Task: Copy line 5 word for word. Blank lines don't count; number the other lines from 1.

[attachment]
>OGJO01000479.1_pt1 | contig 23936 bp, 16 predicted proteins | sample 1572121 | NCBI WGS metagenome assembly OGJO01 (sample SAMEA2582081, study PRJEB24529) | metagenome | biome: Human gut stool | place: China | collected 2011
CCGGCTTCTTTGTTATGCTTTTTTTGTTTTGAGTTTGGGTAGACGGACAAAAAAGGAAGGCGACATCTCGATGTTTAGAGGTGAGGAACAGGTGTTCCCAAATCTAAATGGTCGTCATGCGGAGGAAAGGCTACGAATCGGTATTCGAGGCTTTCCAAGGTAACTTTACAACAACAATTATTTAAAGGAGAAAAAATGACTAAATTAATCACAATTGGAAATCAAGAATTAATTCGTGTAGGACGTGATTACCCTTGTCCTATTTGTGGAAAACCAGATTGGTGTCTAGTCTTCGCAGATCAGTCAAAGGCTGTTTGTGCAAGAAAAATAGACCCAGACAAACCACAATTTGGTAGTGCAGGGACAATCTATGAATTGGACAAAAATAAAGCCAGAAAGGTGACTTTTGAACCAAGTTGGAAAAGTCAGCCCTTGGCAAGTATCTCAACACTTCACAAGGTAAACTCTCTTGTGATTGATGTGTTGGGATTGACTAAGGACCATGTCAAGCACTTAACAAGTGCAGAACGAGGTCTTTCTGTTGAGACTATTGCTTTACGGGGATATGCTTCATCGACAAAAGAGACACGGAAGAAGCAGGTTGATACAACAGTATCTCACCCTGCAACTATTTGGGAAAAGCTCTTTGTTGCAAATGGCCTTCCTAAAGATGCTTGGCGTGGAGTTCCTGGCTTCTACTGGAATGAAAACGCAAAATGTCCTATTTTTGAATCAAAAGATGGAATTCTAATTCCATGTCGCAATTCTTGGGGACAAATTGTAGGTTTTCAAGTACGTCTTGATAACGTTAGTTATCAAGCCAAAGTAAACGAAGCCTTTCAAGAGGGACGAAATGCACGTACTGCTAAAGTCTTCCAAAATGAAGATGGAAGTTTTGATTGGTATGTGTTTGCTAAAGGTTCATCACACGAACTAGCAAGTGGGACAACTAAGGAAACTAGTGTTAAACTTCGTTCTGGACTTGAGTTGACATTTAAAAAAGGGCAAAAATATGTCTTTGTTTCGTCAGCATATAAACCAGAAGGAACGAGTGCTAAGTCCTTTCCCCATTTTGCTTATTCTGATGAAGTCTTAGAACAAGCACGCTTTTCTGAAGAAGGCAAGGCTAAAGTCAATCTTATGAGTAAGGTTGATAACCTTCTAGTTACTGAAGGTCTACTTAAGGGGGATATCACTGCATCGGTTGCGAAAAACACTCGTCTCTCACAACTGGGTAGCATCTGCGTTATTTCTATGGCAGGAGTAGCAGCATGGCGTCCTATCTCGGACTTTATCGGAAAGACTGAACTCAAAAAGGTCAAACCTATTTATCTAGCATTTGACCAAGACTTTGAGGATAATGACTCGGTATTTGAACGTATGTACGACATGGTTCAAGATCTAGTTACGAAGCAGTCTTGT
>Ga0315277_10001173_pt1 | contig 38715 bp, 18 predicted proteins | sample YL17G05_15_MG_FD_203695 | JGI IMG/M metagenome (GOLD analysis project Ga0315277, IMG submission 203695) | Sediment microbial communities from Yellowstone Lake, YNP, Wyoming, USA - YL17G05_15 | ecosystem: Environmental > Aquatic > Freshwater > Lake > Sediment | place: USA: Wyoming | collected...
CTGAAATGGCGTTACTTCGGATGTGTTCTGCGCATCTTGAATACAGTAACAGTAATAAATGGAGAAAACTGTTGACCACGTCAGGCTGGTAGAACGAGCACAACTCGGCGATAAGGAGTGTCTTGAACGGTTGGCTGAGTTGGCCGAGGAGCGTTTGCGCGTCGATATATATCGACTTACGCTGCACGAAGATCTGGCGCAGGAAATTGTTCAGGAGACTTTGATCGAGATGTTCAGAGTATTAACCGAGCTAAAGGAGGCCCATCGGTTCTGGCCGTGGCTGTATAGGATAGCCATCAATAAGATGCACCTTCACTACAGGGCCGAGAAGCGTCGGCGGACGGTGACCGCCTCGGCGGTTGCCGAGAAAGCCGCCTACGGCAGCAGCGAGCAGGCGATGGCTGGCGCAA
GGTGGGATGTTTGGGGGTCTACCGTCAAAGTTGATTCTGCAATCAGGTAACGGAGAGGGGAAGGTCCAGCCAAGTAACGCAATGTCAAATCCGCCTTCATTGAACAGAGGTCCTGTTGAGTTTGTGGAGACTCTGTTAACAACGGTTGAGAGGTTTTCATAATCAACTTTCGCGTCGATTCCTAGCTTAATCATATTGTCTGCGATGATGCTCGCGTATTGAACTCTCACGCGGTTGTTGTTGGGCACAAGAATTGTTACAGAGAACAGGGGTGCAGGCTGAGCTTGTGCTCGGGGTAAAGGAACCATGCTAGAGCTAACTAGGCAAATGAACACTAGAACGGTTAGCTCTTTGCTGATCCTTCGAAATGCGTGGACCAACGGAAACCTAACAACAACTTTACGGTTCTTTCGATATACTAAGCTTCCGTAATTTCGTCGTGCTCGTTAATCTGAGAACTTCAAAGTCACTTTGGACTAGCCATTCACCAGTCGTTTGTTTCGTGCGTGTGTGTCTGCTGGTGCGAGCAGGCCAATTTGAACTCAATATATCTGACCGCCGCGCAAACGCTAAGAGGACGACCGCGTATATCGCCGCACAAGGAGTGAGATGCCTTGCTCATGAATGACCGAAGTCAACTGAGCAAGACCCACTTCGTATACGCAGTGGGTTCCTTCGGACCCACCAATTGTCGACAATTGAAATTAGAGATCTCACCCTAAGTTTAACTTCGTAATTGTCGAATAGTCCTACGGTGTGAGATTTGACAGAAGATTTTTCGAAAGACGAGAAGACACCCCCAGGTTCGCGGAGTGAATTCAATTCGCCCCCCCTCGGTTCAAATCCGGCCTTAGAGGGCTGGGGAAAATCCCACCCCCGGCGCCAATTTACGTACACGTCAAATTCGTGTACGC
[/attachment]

GGTGGGATGTTTGGGGGTCTACCGTCAAAGTTGATTCTGCAATCAGGTAACGGAGAGGGGAAGGTCCAGCCAAGTAACGCAATGTCAAATCCGCCTTCATTGAACAGAGGTCCTGTTGAGTTTGTGGAGACTCTGTTAACAACGGTTGAGAGGTTTTCATAATCAACTTTCGCGTCGATTCCTAGCTTAATCATATTGTCTGCGATGATGCTCGCGTATTGAACTCTCACGCGGTTGTTGTTGGGCACAAGAATTGTTACAGAGAACAGGGGTGCAGGCTGAGCTTGTGCTCGGGGTAAAGGAACCATGCTAGAGCTAACTAGGCAAATGAACACTAGAACGGTTAGCTCTTTGCTGATCCTTCGAAATGCGTGGACCAACGGAAACCTAACAACAACTTTACGGTTCTTTCGATATACTAAGCTTCCGTAATTTCGTCGTGCTCGTTAATCTGAGAACTTCAAAGTCACTTTGGACTAGCCATTCACCAGTCGTTTGTTTCGTGCGTGTGTGTCTGCTGGTGCGAGCAGGCCAATTTGAACTCAATATATCTGACCGCCGCGCAAACGCTAAGAGGACGACCGCGTATATCGCCGCACAAGGAGTGAGATGCCTTGCTCATGAATGACCGAAGTCAACTGAGCAAGACCCACTTCGTATACGCAGTGGGTTCCTTCGGACCCACCAATTGTCGACAATTGAAATTAGAGATCTCACCCTAAGTTTAACTTCGTAATTGTCGAATAGTCCTACGGTGTGAGATTTGACAGAAGATTTTTCGAAAGACGAGAAGACACCCCCAGGTTCGCGGAGTGAATTCAATTCGCCCCCCCTCGGTTCAAATCCGGCCTTAGAGGGCTGGGGAAAATCCCACCCCCGGCGCCAATTTACGTACACGTCAAATTCGTGTACGC